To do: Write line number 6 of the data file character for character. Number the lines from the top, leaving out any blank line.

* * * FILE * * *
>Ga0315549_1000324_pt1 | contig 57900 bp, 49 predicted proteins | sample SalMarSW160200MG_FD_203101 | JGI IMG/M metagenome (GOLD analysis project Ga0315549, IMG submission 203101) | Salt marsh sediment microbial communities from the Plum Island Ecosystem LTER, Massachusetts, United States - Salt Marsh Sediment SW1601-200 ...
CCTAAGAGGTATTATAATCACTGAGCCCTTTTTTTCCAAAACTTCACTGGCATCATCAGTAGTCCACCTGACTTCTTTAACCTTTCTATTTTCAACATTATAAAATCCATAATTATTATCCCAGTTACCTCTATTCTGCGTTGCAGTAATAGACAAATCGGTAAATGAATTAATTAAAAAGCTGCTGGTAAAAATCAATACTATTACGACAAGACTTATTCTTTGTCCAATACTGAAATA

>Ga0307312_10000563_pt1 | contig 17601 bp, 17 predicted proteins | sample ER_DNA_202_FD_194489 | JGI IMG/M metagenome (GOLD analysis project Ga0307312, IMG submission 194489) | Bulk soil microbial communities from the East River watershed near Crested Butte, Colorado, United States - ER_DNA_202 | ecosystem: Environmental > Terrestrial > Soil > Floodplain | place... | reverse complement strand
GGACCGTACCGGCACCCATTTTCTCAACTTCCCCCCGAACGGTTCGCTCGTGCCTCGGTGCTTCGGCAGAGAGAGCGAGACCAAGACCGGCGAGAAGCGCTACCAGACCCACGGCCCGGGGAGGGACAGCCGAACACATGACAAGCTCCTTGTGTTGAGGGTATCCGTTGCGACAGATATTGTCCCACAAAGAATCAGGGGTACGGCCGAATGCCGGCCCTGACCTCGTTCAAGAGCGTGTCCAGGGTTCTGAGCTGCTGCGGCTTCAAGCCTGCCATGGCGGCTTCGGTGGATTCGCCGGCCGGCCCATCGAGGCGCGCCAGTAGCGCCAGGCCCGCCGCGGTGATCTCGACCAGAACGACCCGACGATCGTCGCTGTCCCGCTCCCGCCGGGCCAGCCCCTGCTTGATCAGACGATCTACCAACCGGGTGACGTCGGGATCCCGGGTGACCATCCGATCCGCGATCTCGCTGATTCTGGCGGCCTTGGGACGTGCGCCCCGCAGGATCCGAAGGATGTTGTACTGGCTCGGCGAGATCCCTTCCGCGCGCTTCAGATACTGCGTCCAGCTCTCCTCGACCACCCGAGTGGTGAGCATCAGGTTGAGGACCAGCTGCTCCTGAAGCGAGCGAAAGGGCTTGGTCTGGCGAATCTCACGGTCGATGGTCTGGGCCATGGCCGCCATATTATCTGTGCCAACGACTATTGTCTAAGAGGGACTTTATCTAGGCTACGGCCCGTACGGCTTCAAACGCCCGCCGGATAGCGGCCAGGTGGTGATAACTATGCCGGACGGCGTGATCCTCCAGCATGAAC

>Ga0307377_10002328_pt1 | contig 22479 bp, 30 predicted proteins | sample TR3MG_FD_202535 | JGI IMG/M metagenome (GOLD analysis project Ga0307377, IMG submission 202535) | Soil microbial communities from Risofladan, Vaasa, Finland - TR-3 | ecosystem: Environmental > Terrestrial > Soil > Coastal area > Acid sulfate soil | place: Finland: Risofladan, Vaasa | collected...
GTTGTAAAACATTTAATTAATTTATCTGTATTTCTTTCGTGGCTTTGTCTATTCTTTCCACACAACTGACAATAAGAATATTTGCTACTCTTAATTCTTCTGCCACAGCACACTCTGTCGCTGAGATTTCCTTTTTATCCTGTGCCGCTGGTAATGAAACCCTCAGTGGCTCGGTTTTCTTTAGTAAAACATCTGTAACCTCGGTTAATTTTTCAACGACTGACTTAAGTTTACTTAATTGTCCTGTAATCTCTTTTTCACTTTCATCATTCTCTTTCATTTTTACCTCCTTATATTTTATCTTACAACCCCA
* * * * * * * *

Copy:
GTTGTAAAACATTTAATTAATTTATCTGTATTTCTTTCGTGGCTTTGTCTATTCTTTCCACACAACTGACAATAAGAATATTTGCTACTCTTAATTCTTCTGCCACAGCACACTCTGTCGCTGAGATTTCCTTTTTATCCTGTGCCGCTGGTAATGAAACCCTCAGTGGCTCGGTTTTCTTTAGTAAAACATCTGTAACCTCGGTTAATTTTTCAACGACTGACTTAAGTTTACTTAATTGTCCTGTAATCTCTTTTTCACTTTCATCATTCTCTTTCATTTTTACCTCCTTATATTTTATCTTACAACCCCA